How Coronavirus is Impacting Customer Behavior

Over two weeks, poll data showed a 105% increase in people saying they have altered their day-to-day routine due to coronavirus concerns.

Over two weeks, survey data showed a 105% increase in people saying they have altered their day-to-day routine due to coronavirus concerns.

Just how much COVID-19 will impact the economy and business in America is essentially unpredictable, but what we do know is that it won’t look too good as the storm peaks and passes in the States.

What one-stop-shops like convenience stores, drugstores and gas stations need to know is that Americans are rapidly changing their daily routines out of concern for the virus. In two weeks, CivicScience data showed a 105% increase in people saying they have altered their day-to-day. And in one week, the amount of people who said they are leaving their house less increased by 90%.

civic science

CivicScience data shows all consumers are increasingly worried about being in public spaces. While the Midwest overall shows the least amount of concern at this time (although still high), the week-over-week data for the Midwest shows the greatest spike in people fearing public spaces, jumping from 61% to 67%.

That’s why we are seeing consumers stockpiling before settling into possible isolation mode. People who said they are making purchase decisions based on the spread of coronavirus shot up from 14% to 30% in three weeks. Between March 3 and March 8 alone, 11% of adults said they have stocked up on groceries and 18% planned to.

Where concerned consumers chose to shop explains a lot of the empty shelves at Whole Foods, Trader Joe’s and Costco. These shoppers are the most likely to express high levels of concern over the potential coronavirus epidemic, while adults who do the majority of their grocery shopping at convenience stores and other small-scale locations showed the lowest levels of concern.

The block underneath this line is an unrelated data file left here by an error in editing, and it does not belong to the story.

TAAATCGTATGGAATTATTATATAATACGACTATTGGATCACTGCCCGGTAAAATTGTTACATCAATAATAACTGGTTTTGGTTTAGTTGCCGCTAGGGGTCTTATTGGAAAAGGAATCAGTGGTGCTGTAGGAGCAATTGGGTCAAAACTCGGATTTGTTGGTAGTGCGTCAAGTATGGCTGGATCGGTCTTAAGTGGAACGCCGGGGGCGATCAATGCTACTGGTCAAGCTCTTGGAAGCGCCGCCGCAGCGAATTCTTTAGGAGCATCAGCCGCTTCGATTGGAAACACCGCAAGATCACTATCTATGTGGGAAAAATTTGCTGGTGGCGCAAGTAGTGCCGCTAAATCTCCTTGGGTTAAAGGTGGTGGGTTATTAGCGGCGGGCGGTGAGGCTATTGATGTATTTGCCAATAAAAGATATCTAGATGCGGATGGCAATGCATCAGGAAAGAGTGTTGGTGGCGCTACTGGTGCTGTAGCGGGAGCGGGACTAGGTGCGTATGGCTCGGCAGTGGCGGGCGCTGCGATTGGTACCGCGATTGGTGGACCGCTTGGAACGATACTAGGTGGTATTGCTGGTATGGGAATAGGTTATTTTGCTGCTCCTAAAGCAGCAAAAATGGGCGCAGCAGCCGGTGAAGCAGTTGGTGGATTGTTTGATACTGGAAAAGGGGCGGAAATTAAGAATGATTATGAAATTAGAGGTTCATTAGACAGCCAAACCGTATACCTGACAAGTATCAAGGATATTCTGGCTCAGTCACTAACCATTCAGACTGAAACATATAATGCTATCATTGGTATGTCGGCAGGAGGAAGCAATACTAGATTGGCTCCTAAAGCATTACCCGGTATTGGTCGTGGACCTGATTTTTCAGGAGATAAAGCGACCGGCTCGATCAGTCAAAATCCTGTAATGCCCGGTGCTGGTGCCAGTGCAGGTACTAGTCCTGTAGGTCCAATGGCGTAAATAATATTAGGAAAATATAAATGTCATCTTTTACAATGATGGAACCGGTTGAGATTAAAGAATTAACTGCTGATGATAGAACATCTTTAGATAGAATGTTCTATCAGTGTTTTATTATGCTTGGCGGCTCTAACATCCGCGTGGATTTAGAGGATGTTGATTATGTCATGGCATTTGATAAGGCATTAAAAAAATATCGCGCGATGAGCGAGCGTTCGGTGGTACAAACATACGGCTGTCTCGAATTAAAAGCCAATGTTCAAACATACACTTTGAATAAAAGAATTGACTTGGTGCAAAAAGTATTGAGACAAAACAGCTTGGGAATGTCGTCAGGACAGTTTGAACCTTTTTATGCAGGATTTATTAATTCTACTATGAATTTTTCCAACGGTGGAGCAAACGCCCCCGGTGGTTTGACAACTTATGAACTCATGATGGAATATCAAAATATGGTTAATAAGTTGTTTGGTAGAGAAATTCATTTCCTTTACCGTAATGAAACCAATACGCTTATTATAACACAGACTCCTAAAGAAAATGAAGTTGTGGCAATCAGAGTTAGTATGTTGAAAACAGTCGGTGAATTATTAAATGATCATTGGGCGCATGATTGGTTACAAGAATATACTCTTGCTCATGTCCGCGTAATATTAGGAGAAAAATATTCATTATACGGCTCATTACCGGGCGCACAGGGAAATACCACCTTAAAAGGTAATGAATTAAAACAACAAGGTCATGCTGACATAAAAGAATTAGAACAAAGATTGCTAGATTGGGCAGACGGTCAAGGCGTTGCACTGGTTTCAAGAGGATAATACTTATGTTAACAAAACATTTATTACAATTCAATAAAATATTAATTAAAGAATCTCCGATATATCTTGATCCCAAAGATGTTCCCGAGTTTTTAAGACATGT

civic science graph


Depending on region, some shops have already seen dips in foot traffic and sales, while others have seen increases due to consumer stockpiling. Regardless, each region may hit the phase where streets are deserted and stores are mostly empty.

CivicScience is a consumer market intelligence firm that conducts large, Census-representative surveys of U.S. teens and adults through polling applications embedded in the content of a vast, demographically and geographically diverse network of partner websites.

Emily Goodwin, Director of Content & Media Relations, leads the ideation and production process for all CivicScience’s online content. For more on our COVID-19 coverage:

This article originally appeared in CStoreDecisions. Photo by Robert Ruggiero on Unsplash.

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